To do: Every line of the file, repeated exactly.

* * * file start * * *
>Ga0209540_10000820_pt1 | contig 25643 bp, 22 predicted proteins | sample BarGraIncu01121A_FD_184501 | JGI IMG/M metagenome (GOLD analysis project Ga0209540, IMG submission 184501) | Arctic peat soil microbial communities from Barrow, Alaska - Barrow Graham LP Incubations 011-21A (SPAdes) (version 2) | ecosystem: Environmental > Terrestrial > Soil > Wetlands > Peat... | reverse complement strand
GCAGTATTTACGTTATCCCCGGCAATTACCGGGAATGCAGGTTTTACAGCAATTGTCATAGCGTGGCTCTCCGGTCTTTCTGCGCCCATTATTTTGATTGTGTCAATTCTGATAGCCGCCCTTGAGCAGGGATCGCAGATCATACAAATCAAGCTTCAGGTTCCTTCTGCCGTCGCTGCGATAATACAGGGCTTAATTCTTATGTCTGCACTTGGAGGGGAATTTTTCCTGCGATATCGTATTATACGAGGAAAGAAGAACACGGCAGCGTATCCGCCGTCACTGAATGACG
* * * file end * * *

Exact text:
>Ga0209540_10000820_pt1 | contig 25643 bp, 22 predicted proteins | sample BarGraIncu01121A_FD_184501 | JGI IMG/M metagenome (GOLD analysis project Ga0209540, IMG submission 184501) | Arctic peat soil microbial communities from Barrow, Alaska - Barrow Graham LP Incubations 011-21A (SPAdes) (version 2) | ecosystem: Environmental > Terrestrial > Soil > Wetlands > Peat... | reverse complement strand
GCAGTATTTACGTTATCCCCGGCAATTACCGGGAATGCAGGTTTTACAGCAATTGTCATAGCGTGGCTCTCCGGTCTTTCTGCGCCCATTATTTTGATTGTGTCAATTCTGATAGCCGCCCTTGAGCAGGGATCGCAGATCATACAAATCAAGCTTCAGGTTCCTTCTGCCGTCGCTGCGATAATACAGGGCTTAATTCTTATGTCTGCACTTGGAGGGGAATTTTTCCTGCGATATCGTATTATACGAGGAAAGAAGAACACGGCAGCGTATCCGCCGTCACTGAATGACG